If you live in California, the effects of climate change loom large this summer. In Southern California, where I live, back-to-back heat waves have enveloped suburbs in triple-digit temperatures for weeks now. In Northern California, a fire that has burned more than 100,000 acres and claimed the lives of several people in Shasta County has been declared the seventh worst in the state’s history.

If it was only the Golden State experiencing such extreme events, we might consider the deadly heat an anomaly. But across the world, thermometers are bursting in a global heat wave spanning from Japan to Algeria, to Greece, the U.K. and everywhere in between. This year is on pace to be among the four hottest years on record. The other three were 2017, 2016 and 2015. There can be no clearer indication that global warming—the predictable outcome of excessive fossil fuel consumption—is a reality, just as scientists have predicted for decades that it would be.

But you wouldn’t know it from most corporate media reports. While there is adequate coverage of heat waves and their effects on people and the environment, only a small percentage of media outlets link the heat to climate change. The watchdog group Public Citizen released a report last week titled “Extreme Silence: How the U.S. Media Have Failed to Connect Climate Change to Extreme Heat in 2018.” It examined media coverage by national and local newspapers, as well as TV networks, between Jan. 1 and July 8 and found that only a small percentage of stories covering extreme temperatures explicitly mentioned climate change. Researchers concluded that “major U.S. media outlets are largely failing to connect these monumental weather events to climate change.” Worse, the report “finds that media were significantly less likely to connect extreme heat to climate change when reporting during a major heat event.”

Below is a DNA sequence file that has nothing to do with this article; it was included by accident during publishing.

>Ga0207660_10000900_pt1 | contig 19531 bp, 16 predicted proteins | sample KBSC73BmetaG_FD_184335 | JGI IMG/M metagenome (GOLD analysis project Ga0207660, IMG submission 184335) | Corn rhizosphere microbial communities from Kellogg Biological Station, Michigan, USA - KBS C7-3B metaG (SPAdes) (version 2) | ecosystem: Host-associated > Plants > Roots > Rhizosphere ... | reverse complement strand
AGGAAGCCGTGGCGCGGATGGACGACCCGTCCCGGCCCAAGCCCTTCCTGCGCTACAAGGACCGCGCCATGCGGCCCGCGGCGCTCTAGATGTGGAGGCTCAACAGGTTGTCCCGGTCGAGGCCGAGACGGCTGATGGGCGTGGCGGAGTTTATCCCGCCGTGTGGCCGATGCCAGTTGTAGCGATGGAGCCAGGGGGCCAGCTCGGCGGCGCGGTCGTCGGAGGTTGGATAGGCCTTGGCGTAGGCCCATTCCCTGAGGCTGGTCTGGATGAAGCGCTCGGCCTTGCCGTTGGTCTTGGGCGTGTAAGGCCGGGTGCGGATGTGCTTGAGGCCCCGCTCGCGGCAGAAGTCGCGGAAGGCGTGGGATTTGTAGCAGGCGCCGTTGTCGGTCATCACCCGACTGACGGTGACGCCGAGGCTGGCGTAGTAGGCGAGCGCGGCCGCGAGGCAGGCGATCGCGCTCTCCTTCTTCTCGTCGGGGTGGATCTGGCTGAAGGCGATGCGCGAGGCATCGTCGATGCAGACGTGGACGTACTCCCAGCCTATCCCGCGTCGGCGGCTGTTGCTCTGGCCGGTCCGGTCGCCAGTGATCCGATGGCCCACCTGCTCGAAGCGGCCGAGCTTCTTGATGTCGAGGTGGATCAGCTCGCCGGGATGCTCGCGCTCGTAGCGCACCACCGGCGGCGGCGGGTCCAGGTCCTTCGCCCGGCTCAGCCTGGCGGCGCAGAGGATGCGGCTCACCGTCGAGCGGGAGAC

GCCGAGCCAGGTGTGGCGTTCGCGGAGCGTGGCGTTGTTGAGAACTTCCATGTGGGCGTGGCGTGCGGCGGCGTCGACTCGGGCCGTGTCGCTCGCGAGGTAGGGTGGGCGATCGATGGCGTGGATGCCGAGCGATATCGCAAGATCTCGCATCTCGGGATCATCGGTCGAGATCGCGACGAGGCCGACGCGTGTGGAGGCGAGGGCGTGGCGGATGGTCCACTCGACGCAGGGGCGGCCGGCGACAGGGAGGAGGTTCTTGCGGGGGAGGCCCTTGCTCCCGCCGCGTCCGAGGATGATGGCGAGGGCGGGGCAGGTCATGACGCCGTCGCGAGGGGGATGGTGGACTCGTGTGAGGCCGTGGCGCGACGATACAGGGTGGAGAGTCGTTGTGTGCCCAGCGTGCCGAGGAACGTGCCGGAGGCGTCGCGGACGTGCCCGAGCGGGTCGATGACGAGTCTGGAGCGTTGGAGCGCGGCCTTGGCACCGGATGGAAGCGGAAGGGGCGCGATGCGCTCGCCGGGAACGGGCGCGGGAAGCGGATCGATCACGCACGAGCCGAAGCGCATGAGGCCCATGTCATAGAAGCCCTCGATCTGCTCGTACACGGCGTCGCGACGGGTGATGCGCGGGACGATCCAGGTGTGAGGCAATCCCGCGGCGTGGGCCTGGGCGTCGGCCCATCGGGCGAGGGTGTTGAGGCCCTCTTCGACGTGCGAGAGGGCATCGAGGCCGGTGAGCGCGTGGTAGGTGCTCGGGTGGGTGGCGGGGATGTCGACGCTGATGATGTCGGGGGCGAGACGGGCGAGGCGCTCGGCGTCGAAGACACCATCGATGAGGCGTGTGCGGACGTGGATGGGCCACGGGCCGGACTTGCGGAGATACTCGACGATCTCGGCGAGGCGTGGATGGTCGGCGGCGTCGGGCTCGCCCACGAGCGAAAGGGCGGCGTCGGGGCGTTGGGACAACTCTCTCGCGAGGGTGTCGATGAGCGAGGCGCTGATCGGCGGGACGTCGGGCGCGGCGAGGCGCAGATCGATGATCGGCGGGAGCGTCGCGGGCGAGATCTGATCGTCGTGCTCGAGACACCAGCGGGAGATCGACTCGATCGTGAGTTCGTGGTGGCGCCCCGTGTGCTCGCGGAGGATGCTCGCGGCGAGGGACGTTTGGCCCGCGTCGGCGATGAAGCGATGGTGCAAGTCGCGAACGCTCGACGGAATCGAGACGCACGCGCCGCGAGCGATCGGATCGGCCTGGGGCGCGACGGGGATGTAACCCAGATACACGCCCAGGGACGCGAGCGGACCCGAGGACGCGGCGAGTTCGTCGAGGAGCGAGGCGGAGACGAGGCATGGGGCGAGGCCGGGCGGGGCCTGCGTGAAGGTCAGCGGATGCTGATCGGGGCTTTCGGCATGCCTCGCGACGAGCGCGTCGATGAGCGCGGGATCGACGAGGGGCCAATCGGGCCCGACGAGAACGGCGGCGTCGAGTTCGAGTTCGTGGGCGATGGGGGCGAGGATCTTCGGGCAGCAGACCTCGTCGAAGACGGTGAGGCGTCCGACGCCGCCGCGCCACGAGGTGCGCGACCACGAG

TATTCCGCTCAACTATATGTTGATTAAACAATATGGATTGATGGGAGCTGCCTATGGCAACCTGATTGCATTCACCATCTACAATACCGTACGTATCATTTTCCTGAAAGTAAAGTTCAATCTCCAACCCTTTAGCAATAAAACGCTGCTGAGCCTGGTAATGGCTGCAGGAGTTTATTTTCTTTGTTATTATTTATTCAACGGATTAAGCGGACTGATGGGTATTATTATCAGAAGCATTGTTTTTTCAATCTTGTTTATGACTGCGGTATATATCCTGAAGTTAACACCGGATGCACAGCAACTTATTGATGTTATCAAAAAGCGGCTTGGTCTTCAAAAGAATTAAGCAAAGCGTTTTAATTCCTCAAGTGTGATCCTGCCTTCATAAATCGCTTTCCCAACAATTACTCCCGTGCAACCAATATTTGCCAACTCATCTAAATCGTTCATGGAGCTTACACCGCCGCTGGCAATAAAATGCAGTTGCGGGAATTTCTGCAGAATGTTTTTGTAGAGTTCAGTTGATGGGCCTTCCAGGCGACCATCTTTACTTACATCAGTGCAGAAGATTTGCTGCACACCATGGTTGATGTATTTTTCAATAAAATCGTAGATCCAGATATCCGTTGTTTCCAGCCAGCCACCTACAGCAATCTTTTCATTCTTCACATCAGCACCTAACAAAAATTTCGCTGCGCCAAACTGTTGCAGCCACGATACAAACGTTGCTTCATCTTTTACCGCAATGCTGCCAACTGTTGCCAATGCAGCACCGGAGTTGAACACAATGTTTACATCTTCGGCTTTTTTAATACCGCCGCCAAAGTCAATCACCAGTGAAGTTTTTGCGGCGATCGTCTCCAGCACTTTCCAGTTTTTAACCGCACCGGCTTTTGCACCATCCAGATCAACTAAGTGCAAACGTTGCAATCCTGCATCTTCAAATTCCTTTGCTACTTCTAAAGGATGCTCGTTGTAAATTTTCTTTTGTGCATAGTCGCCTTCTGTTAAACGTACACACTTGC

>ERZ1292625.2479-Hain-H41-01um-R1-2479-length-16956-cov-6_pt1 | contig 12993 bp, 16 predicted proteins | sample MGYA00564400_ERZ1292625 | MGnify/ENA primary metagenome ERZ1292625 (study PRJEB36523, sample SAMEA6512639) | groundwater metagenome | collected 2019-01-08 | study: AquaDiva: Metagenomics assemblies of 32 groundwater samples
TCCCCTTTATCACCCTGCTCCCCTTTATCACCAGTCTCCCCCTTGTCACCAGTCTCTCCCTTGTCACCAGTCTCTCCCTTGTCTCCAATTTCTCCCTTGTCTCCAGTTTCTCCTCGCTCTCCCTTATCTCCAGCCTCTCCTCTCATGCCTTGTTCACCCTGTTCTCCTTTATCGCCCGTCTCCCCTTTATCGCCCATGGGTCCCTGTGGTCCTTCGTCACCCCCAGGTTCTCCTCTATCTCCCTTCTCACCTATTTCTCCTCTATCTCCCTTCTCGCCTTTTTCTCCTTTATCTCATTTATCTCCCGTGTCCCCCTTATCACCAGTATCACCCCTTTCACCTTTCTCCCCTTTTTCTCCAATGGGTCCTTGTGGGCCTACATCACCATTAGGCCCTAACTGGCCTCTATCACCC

In an interview with me about this troubling trend, 350.org communications manager Thanu Yakupityage observed, “People are dying. We’re not talking a few people—we’re talking tens of hundreds, of thousands of people who will continue to be affected every year while the media stays silent.”

On Twitter, MSNBC host Chris Hayes offered one explanation for the media’s poor job of covering climate change recently, saying, “Almost without exception, every single time we’ve covered it’s been a palpable ratings killer. [S]o the incentives are not great.” Yakupityage, who told me she was once in a room with Hayes when he said something similar, responded: “If the media is not covering climate change, they’re also not giving people the information they need on how to protect themselves.” In other words, media outlets are betraying the public trust by failing to inform us.

It is tempting to take a head-in-the-sand approach to climate change because it is such a daunting issue for which there seems to be no political will to do what is needed. Books have been written about the human psychological response to climate change. Although the solution for tackling it is obvious—dramatically reduce fossil fuel consumption—moneyed interests and political inaction preserving the status quo give ordinary people the sense that it is an insurmountable problem. As new temperature records are broken each year, we are inexplicably moving toward more fossil fuel consumption rather than less. And there seems to be little we can do to stop this trend.

President Donald Trump, in particular, has added fuel to the fire burning our planet through numerous actions, arguably the worst of which was withdrawing from the Paris Climate Agreement. Recently, his administration offered a perverse argument to justify its freezing of gas-mileage standards in cars: More fuel-efficient cars would encourage more people to drive, which  would endanger more lives by increasing car accidents. According to The Associated Press, the government “contends that freezing the mileage requirements at 2020 levels would save up to 1,000 lives per year.” In Trump’s world, global warming poses no real danger. It is no wonder that so many Americans who see the effects of climate change feel powerless.